The barn frame was built in upstate New York sometime around 1850. The timbers are hand-hewn pine and held together with oak pegs. By coincidence, the barn was located about 30 miles from where Glenn and Tana grew up.
Day 1: The pieces of the frame, which were delivered last fall, are moved into position using a crane, a forklift, and some muscle. Each piece has a tag which identifies its position in the frame. The pieces are sorted arranged so that the sections can be assembled on the ground.
Days 2 - 5: The "bents", or sections, are assembled, pegged together with new pegs, and adjusted so that they are square and true. Since our building will have a 2nd floor loft, notches are cut in the tie beams to hold the floor joists. The joists are 3/4 round cedar logs from another old building, and they also need to be trimmed to length and cut to fit in the notches. Zane helps the crew push the pieces together.
We have always wanted an old house - they have more soul than your average newfangled house. The problem is we have not been able to find one located in a spot we wanted to live, so we decided to build our own old house. We found an old barn frame, and are using that to build an addition to our compound in Utah.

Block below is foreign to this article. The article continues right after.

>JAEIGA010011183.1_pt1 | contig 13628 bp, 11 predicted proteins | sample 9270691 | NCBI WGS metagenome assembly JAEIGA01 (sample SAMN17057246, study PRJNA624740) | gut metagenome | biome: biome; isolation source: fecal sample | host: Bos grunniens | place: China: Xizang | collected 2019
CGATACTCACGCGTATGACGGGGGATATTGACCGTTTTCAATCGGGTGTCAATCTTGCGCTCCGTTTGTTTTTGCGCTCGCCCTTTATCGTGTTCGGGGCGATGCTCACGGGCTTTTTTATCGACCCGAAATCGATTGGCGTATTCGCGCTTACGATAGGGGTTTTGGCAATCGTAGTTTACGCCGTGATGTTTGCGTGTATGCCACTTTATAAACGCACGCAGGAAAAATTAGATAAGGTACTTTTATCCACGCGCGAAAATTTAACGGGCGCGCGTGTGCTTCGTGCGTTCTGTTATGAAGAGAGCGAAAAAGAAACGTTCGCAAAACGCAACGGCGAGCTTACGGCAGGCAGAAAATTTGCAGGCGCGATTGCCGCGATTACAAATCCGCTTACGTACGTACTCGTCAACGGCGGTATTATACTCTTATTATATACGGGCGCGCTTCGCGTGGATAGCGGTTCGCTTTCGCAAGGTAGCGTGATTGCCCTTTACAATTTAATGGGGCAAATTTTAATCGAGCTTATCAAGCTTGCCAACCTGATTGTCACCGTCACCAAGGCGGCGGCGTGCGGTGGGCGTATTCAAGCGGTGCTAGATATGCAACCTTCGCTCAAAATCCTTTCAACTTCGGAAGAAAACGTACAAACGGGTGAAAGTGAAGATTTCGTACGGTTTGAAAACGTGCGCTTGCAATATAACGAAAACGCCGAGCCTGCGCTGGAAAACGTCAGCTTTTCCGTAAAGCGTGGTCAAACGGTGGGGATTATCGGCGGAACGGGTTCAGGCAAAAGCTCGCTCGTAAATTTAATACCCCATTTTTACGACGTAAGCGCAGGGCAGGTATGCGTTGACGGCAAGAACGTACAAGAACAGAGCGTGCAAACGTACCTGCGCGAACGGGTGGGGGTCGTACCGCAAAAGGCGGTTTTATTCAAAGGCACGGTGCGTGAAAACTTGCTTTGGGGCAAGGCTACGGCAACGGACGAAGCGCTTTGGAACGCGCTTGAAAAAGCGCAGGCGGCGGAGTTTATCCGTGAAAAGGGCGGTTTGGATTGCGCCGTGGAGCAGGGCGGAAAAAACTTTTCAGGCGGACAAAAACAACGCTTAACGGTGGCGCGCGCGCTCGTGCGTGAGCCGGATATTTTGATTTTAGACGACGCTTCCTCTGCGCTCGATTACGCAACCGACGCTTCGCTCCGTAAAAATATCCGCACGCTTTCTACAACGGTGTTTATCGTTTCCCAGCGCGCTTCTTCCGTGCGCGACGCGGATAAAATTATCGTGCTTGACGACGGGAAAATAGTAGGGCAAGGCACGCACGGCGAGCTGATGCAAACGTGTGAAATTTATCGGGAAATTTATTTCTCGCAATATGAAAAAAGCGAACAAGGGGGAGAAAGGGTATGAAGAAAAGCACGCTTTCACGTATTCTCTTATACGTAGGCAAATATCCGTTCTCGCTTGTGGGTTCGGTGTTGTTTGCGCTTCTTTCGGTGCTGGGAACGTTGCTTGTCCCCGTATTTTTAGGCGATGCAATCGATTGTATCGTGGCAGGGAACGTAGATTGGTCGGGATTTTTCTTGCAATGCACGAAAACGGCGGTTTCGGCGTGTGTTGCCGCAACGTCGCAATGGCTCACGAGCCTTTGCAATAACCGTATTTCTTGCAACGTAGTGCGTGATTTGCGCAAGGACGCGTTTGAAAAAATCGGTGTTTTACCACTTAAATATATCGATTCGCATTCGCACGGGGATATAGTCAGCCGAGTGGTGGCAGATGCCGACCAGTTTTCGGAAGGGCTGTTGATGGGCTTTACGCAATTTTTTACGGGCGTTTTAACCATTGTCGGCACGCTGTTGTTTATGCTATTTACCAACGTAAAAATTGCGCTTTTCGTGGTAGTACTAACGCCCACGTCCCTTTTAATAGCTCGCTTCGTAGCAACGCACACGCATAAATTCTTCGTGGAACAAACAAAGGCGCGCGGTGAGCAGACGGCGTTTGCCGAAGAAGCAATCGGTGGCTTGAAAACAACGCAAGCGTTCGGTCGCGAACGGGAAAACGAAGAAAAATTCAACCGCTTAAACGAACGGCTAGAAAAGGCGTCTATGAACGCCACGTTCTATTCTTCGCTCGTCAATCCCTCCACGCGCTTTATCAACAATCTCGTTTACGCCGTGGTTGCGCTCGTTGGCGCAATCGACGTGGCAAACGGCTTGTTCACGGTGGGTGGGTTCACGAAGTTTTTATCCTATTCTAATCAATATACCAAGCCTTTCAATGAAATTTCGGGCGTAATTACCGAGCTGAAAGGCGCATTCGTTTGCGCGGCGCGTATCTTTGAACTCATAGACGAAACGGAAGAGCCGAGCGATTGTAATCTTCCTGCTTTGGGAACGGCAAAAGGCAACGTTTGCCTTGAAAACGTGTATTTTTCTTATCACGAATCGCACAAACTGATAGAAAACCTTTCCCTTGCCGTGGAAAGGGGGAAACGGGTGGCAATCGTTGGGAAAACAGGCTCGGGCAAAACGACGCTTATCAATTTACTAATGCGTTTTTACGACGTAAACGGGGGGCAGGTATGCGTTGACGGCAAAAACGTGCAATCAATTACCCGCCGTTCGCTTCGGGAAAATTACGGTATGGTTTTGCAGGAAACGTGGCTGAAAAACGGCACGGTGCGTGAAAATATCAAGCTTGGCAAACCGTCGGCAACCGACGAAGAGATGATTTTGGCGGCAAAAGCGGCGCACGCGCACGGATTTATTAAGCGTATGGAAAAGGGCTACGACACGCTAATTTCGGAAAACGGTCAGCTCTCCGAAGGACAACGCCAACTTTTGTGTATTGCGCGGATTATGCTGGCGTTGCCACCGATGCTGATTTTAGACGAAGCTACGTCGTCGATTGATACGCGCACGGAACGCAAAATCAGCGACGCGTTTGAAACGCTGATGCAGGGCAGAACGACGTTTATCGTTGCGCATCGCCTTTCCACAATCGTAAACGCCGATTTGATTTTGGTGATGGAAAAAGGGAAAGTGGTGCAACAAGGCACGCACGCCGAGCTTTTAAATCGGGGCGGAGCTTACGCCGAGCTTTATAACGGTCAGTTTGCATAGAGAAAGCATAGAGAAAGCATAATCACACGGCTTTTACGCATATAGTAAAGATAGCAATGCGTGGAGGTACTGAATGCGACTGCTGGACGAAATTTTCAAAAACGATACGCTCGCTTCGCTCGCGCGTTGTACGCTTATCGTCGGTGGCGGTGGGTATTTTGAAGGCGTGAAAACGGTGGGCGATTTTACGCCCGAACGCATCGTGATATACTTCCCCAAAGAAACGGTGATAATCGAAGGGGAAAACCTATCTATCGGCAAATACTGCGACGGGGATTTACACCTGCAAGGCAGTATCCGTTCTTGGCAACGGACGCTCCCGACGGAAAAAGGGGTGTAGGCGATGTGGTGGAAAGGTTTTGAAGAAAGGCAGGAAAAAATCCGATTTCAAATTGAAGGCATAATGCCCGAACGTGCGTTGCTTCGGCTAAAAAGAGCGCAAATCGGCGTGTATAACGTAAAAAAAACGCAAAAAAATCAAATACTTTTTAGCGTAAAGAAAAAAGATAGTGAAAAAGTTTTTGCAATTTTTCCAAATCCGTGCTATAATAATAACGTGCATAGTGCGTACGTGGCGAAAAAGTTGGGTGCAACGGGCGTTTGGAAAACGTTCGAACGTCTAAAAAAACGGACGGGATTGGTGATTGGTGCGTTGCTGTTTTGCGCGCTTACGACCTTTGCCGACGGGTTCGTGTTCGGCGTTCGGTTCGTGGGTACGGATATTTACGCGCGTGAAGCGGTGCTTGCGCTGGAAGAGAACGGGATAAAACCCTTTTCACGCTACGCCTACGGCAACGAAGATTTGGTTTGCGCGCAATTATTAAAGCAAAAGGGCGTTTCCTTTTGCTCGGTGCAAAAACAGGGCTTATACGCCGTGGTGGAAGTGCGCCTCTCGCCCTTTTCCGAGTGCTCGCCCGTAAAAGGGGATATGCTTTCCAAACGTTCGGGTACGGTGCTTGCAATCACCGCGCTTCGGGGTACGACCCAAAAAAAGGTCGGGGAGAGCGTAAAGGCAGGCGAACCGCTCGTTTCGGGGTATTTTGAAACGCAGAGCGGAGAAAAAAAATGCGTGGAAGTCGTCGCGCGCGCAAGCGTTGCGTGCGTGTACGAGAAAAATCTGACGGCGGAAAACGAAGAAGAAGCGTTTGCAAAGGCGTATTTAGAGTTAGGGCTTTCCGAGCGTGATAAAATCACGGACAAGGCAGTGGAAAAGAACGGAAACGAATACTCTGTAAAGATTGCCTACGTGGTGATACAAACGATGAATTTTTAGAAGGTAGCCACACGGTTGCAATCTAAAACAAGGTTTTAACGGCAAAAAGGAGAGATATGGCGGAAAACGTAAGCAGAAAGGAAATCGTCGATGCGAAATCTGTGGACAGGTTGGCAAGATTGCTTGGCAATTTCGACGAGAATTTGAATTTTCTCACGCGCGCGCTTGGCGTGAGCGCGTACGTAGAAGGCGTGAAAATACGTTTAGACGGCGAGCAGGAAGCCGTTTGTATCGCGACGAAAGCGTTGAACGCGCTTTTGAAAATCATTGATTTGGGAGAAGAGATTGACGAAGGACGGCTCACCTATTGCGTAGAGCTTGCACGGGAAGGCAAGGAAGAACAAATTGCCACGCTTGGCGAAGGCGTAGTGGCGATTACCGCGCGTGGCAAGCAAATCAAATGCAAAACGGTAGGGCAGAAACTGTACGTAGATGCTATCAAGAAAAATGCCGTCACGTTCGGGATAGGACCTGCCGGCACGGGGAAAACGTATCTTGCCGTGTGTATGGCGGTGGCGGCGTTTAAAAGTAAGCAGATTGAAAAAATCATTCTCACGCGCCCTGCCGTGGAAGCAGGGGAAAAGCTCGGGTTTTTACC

Click on any photo to see an enlarged image.
Day 6: The barn frame is ready to be lifted up and put together. After a weekend of adventure, visiting the snow in the mountains, rafting and swimming in the swollen Colorado river, it's time for the Barn Raising Party. Everyone came except the crane operator (and his crane) - they were on a driving tour of western Colorado. Castle Valley Utah, Newcastle Colorado, whatever. Hopefully we'll have a crane tomorrow.
Day 7: After an abbreviated driving tour of eastern Utah this morning, the crane arrives and we are ready to go - Finally! The bents go up quickly and the building begins to take shape. Things are looking good.
Next come the queen posts, which sit on top of the bents and hold up the rafters. These go in nicely without problem.
Finally for today the 40 foot purlin beams are set on top of the queen posts. We all are amazed that people used to put these buildings together without the help of a crane!
Tomorrow the crew will adjust the frame and prepare for the crane to return and place the floor joists and rafters. Stay tuned!
Next the 40 foot tie beams are set on top to hold the four bents together. It is a bit tricky to get everything to line up and go together. After a bit of trimming and adjusting, Sheldon applies "the persuader" and the beam settles nicely into place.
Day 9: After a day of adjustments and cutting the floor joists to fit, the crane arrives (early, even!) to set the floor joists and rafters. All goes smoothly, and by the end of the day our barn frame is up and ready for action. Many thanks to Dale Lehmer of Antique Woods and his crew: Josiah, Sheldon, and Greg. Great Job!